With the Westin's rock lobster waterfall crashing down behind us, Loren Greenway, Chief Executive Officer of the Wilderness Medical Society (WMS), keeps to the shade of the Firerock patio. He fixes me with a steady stare — a gaze perfected in all probability during his time as a Hospital Corspman for the US Navy. This is what it means to be under the manic eye of a medic, I think to myself. They see right through you to your bones.
Greenway, who can claim more experience than you can shake a defibrillator at — and whom I will respectfully, under pain of the bends, call an elder — is not only an avid fisher, diver, and search and rescue enthusiast, but a licenced Respiratory Care Practitioner and a Master's Fellow in Dive Medicine with a PhD in Business Administration. Greenway has been involved with the WMS for 10 years, holding down the fort as CEO since 2008. He and scores of other like-minded people were in Whistler this past weekend for the sixth World Congress on Wilderness Medicine.
Why does this matter? Well, with his medical interests, outdoor passions and rescue and relief background, Greenway epitomizes something of the spirit of the 501(c)3 "charity for the public good" that is the Wilderness Medical Society.
"The Wilderness Medical Society," says Greenway, "is a membership society that people with experience or interest in wilderness medicine can become a member of and participate in," reminding me that hey, I too could get in on the latex action. Anyone can sign up, be they physicians, EMTs, guides, or just layabouts who want to poke needles into soft and tender bits — the WMS is an open society, focused on research, publication, and practice, offering education and training on all levels.
"We don't treat them any different though," says Loren of the newbies, otherwise known as the medically unprofessionalized, many of whom put in the hard hours of education, training, and examination to become FAWNs — Fellows of the Academy of Wilderness Medicine. Point being that the WMS provides next-level involvement for physicians, patrollers, guides, firefighters, and other response and rescue personnel, as well as an entry-level starting point for those intrigued in the outdoor medical profession and/or seeking to tune up their survival and medical skills.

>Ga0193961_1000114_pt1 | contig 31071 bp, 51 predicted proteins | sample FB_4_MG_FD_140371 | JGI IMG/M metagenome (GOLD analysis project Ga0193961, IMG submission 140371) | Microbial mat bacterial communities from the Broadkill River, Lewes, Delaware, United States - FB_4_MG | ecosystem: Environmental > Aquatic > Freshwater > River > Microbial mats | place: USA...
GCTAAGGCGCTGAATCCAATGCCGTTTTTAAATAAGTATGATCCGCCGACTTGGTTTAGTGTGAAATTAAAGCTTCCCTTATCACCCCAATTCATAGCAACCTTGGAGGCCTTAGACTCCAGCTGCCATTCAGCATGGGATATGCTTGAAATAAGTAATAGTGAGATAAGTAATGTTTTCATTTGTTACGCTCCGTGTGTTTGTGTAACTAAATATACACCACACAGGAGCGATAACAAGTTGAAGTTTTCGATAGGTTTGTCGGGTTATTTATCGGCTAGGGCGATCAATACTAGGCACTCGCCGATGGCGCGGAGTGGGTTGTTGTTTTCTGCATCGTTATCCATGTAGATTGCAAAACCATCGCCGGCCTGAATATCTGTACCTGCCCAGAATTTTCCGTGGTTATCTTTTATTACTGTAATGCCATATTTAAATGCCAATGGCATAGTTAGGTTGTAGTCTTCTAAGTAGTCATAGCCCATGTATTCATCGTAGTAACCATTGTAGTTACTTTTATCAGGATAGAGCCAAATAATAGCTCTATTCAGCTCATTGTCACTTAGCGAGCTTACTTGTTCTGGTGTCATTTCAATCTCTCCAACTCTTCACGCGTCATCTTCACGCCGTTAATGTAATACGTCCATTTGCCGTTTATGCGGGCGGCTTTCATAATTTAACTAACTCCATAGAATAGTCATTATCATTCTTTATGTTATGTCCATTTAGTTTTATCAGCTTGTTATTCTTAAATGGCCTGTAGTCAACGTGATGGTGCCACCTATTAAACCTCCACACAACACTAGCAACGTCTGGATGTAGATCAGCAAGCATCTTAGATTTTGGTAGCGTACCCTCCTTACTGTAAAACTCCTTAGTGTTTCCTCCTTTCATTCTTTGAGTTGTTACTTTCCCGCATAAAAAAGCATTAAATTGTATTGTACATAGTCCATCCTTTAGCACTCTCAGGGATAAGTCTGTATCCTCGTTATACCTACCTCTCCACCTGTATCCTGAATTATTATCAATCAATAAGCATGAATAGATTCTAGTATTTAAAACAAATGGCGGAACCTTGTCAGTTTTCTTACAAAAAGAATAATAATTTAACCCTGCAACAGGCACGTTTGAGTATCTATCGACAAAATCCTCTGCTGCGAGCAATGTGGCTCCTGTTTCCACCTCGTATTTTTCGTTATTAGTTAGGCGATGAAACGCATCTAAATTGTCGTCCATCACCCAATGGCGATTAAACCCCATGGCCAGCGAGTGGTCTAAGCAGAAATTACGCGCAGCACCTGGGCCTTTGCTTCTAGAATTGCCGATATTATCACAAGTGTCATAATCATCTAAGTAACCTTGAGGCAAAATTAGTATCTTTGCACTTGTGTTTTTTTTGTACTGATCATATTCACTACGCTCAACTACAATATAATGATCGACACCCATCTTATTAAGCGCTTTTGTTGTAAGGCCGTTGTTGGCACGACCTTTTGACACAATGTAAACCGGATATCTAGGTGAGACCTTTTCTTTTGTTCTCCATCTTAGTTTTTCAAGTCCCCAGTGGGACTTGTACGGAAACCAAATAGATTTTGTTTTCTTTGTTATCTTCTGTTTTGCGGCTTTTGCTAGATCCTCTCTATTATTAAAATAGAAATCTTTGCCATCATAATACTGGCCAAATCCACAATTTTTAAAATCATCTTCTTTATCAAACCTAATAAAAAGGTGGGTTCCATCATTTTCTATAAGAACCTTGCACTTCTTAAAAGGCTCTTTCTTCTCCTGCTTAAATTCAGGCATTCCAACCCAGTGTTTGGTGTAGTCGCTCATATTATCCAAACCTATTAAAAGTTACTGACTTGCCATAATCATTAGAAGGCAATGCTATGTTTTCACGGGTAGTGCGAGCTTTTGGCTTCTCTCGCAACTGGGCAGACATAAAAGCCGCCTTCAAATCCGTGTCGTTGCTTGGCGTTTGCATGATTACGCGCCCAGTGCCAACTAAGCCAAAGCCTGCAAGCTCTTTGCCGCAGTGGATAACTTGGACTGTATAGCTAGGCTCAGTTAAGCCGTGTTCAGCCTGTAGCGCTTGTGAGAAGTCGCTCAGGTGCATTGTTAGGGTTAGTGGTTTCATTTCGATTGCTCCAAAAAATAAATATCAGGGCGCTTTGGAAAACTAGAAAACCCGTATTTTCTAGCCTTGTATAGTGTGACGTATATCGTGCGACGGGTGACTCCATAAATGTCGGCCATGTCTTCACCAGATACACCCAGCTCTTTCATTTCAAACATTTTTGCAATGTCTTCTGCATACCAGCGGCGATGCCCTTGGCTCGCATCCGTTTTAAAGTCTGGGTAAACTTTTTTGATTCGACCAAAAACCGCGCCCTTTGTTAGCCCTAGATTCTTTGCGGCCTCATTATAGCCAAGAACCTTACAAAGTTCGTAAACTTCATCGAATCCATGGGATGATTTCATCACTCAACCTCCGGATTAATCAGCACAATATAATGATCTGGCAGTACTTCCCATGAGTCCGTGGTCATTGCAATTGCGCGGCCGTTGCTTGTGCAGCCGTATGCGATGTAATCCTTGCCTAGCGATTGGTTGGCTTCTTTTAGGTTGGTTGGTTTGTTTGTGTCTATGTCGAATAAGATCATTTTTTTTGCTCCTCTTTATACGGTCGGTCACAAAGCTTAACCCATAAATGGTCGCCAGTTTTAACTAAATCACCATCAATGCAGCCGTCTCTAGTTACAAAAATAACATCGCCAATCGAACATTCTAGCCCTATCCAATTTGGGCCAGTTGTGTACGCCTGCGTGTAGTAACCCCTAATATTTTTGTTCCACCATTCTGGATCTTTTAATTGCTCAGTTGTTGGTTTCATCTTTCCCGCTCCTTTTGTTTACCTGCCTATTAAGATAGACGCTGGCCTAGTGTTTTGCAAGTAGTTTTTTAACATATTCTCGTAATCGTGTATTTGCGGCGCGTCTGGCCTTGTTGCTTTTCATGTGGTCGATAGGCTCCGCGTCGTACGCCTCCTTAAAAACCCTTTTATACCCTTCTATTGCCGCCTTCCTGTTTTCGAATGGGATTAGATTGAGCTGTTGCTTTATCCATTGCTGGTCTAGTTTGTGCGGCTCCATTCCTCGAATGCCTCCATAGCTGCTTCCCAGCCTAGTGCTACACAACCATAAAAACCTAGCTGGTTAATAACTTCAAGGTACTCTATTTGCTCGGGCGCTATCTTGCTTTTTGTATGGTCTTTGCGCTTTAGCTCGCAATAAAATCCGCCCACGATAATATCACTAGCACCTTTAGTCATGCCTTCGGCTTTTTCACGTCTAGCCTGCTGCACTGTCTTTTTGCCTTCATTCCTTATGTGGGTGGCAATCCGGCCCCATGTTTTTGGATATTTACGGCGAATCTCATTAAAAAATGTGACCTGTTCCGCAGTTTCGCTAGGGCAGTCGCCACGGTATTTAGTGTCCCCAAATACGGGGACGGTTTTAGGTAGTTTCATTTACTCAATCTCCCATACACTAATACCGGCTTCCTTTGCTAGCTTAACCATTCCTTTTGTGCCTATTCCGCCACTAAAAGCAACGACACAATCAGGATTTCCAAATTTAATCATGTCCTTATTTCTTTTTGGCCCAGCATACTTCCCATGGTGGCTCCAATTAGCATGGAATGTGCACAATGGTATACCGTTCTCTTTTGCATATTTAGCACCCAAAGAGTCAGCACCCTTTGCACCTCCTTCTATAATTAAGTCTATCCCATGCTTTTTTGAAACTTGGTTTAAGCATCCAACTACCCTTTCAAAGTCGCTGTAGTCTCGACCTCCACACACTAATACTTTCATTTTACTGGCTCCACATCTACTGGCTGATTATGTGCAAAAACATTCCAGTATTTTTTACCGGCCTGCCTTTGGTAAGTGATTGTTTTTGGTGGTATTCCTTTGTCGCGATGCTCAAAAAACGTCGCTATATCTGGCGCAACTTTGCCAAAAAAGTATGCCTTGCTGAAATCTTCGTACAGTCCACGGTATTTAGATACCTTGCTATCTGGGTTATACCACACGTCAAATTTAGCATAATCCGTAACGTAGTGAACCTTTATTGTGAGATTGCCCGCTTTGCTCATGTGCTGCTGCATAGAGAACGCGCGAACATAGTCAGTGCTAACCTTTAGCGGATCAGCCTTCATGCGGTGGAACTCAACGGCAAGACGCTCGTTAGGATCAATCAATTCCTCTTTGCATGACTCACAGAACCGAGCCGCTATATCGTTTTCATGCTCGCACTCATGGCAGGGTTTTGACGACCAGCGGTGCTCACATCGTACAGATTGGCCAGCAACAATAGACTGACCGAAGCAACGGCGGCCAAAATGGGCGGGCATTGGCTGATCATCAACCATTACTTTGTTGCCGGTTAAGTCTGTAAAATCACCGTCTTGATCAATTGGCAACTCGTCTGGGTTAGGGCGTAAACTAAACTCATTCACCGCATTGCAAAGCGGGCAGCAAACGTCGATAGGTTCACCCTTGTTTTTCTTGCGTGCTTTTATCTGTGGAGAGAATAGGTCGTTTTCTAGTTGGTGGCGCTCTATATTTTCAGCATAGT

Check–out from the ER... you like it so far?
It is strange to think that our entire medical system is based upon high-speed ambulances carrying the unlucky to well-stocked hospitals. What the WMS grapples with are the hard issues of access and survival where 911 is not an option. The WMS is the wild outlier to a medical establishment entrenched in urban areas; it is the Do-it-Yourself remedy to a system that relies upon ready access to advanced technologies.
"Really and truly, when you're up on a mountain somewhere, and you don't have the ER behind you, it's a really different set of skills," says outgoing WMS President Tony Islas, who was peacefully drinking ice water with lemon until I showed up and started badgering him on the patio. He adds: "It is a different skill set that we are teaching."
Islas, who is a Family and Sports Medicine Physician, and teaches as an Associate Professor at the Paul L. Foster School of Medicine in El Paso, Texas, emphasizes that the mission of the WMS is to take any medical practitioner of any background — as well as the all-but uneducated members of the public — and give them the kind of training that will allow them to adapt to the demands of outdoor emergencies or situations where supplies and resources are scarce.
Besides learning to treat the patient in what the WMS calls "adverse environments," wilderness medicine encompasses basic survival and safety skills for the practitioner. And last but not least, as Islas emphasizes, the idea is to pass along such holistic skills to others — be it a ski patrol or Scout group. In this sense, it is the humanitarian mission of the WMS to diffuse medical practice beyond hospital walls.
"It doesn't really matter if you are an OBGYN or a family physician," says Islas, adding acronyms that most of us can only nod unknowingly at. "If you become adept at that certain skill set, there's a place for you in the Wilderness Medical Society."